CNN anchor Don Lemon said Thursday on his show “Don Lemon Tonight” that his friend Jussie Smollett was a liar after the actor was found guilty of five of six counts of felony disorderly conduct for filing a false police report. Lemon said, “So here is the breaking news. A jury in Chicago finding actor Jussie Smollett guilty of five of six counts of lying to police when he falsely claimed to be the victim of a racist and anti-gay hate attack. A judge will decide if he’ll face time behind bars or get probation.” When asked for his reaction to the verdict, legal analyst Joey Jackson said, “It’s the proper results. When you look at the case, the circumstances, everything else.” Lemon said, “He had to make up too many lies as to why he didn’t want to do certain things, like to cover. I guess he got caught up in that because he took the stand himself. He got angry with the prosecutor as the prosecutor poked holes in his story, calling the only other witnesses liars.” He added,...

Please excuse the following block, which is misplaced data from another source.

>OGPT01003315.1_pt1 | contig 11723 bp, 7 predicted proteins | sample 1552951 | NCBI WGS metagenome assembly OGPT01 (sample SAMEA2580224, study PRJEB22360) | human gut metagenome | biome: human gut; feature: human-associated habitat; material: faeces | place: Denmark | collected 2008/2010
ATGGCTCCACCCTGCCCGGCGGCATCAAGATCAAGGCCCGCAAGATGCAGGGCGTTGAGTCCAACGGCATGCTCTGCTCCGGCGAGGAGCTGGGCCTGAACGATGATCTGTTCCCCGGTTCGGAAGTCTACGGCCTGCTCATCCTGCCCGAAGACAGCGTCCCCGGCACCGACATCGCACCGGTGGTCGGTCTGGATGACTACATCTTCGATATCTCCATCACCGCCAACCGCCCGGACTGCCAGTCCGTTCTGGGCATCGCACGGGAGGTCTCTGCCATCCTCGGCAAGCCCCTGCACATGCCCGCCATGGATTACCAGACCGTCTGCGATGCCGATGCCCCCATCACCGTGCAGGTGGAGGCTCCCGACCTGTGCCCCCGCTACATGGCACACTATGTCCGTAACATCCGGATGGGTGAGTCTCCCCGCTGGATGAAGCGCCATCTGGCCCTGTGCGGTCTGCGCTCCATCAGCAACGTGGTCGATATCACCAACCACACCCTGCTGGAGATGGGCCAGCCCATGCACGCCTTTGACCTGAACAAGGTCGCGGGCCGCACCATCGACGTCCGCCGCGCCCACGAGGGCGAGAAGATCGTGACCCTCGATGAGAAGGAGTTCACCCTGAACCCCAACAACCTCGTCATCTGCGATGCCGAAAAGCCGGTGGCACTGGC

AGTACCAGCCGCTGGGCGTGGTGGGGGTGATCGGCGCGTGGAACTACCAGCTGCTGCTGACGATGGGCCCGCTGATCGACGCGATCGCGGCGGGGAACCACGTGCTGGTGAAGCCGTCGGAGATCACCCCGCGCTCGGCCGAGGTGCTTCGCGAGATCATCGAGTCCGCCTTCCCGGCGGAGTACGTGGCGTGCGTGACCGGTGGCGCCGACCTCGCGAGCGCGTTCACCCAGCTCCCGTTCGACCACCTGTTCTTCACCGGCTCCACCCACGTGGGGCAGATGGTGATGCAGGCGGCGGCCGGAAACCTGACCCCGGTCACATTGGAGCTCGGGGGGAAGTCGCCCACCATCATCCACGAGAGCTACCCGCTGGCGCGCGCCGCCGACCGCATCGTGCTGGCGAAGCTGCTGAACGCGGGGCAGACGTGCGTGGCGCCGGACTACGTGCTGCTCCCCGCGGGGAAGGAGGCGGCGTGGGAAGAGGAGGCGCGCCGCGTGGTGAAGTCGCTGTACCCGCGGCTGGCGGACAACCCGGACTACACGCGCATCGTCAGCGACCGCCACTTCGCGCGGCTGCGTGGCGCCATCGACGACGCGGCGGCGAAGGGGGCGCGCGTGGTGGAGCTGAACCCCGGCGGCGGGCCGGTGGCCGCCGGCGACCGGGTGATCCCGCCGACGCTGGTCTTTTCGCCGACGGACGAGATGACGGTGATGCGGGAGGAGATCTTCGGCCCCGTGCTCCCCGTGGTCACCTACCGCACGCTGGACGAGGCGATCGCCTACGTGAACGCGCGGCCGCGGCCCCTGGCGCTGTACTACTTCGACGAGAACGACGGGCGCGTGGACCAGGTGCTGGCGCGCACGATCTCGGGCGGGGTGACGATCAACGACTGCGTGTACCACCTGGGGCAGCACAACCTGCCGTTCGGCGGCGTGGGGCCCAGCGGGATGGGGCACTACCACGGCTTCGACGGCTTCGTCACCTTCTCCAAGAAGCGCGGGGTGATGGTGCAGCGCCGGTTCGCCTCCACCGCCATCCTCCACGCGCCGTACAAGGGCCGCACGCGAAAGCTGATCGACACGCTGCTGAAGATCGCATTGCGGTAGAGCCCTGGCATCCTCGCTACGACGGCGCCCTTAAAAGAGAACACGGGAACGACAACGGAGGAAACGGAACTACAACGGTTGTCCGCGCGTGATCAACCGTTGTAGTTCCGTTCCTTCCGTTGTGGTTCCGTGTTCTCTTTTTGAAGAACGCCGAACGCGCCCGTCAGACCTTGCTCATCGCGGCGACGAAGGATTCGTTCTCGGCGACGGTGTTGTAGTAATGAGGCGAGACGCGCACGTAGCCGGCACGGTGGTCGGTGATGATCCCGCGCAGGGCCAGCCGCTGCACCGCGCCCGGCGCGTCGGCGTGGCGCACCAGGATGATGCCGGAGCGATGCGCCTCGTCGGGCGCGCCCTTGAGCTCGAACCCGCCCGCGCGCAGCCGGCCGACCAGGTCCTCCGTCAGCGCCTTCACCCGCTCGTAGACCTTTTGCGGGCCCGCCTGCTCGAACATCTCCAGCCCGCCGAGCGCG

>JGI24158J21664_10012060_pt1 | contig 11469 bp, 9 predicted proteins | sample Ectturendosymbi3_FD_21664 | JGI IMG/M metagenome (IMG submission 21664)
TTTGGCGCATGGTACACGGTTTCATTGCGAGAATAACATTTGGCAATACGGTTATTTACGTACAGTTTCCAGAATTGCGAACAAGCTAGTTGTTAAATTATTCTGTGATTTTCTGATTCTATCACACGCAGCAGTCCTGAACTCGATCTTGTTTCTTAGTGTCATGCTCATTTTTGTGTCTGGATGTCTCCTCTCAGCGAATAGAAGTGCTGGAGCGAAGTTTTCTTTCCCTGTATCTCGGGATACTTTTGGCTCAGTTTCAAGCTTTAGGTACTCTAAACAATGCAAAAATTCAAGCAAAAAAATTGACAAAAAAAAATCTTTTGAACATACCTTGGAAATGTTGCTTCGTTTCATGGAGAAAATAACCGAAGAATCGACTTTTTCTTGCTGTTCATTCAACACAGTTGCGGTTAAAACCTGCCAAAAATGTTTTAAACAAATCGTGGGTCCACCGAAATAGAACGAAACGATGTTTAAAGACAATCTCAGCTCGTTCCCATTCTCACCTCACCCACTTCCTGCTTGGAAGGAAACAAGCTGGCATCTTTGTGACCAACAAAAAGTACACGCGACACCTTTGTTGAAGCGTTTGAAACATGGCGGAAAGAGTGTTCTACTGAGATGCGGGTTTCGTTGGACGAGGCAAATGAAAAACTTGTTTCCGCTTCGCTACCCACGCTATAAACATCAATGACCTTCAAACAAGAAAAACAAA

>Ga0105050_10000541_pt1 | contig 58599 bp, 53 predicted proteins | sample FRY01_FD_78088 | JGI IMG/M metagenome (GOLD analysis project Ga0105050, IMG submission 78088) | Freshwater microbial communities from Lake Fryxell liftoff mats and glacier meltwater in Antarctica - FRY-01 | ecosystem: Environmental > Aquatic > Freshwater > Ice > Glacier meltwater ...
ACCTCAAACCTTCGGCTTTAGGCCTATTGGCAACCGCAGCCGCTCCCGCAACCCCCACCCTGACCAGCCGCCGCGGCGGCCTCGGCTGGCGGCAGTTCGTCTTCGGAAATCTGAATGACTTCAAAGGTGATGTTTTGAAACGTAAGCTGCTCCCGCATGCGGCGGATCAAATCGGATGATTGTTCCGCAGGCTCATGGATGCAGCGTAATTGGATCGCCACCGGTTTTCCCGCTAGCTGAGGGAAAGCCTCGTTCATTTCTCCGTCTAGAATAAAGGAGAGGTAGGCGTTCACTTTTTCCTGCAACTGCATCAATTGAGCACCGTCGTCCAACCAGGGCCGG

On Friday, a federal appeals court in New York heard arguments over whether the Justice Department should take over the defense of former President Donald Trump in the defamation suit by advice columnist E. Jean Carroll, who has accused him of raping her in a department store in the late 1990s. One of the pivotal moments of the arguments, according to BuzzFeed News, came when one judge asked Trump's legal counsel how the former president's statements against Carroll were part of his official duties. "In one interview responding to Carroll’s accusation, he was quoted as saying, 'I’ll say it with great respect: Number one, she’s not my type. Number two, it never happened,'" reported Zoe Tillman. "That comment jumped out to Second Circuit Judge Denny Chin, who pressed Trump’s personal attorney Alina Habba to explain why the court should find that making that kind of comment was within Trump’s 'scope of employment' as president. 'Who is he serving when he says something like, ‘she’s not my type?’ Is he serving the United States of America when he makes that statement?'...